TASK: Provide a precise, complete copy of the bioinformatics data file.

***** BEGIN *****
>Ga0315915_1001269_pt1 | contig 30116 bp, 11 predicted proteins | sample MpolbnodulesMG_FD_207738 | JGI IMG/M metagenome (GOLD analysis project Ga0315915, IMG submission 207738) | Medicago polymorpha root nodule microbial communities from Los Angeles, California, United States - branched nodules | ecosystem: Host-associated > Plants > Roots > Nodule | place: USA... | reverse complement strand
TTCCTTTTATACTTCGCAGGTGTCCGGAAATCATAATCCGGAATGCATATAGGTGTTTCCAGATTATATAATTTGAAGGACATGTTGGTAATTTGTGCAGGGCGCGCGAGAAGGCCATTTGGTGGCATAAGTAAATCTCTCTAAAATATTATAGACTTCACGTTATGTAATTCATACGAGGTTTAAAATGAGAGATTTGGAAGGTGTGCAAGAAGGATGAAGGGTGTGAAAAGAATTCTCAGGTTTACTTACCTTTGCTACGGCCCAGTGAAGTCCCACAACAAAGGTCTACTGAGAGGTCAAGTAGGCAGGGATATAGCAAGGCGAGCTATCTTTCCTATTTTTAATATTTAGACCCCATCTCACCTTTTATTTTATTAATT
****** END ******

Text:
>Ga0315915_1001269_pt1 | contig 30116 bp, 11 predicted proteins | sample MpolbnodulesMG_FD_207738 | JGI IMG/M metagenome (GOLD analysis project Ga0315915, IMG submission 207738) | Medicago polymorpha root nodule microbial communities from Los Angeles, California, United States - branched nodules | ecosystem: Host-associated > Plants > Roots > Nodule | place: USA... | reverse complement strand
TTCCTTTTATACTTCGCAGGTGTCCGGAAATCATAATCCGGAATGCATATAGGTGTTTCCAGATTATATAATTTGAAGGACATGTTGGTAATTTGTGCAGGGCGCGCGAGAAGGCCATTTGGTGGCATAAGTAAATCTCTCTAAAATATTATAGACTTCACGTTATGTAATTCATACGAGGTTTAAAATGAGAGATTTGGAAGGTGTGCAAGAAGGATGAAGGGTGTGAAAAGAATTCTCAGGTTTACTTACCTTTGCTACGGCCCAGTGAAGTCCCACAACAAAGGTCTACTGAGAGGTCAAGTAGGCAGGGATATAGCAAGGCGAGCTATCTTTCCTATTTTTAATATTTAGACCCCATCTCACCTTTTATTTTATTAATT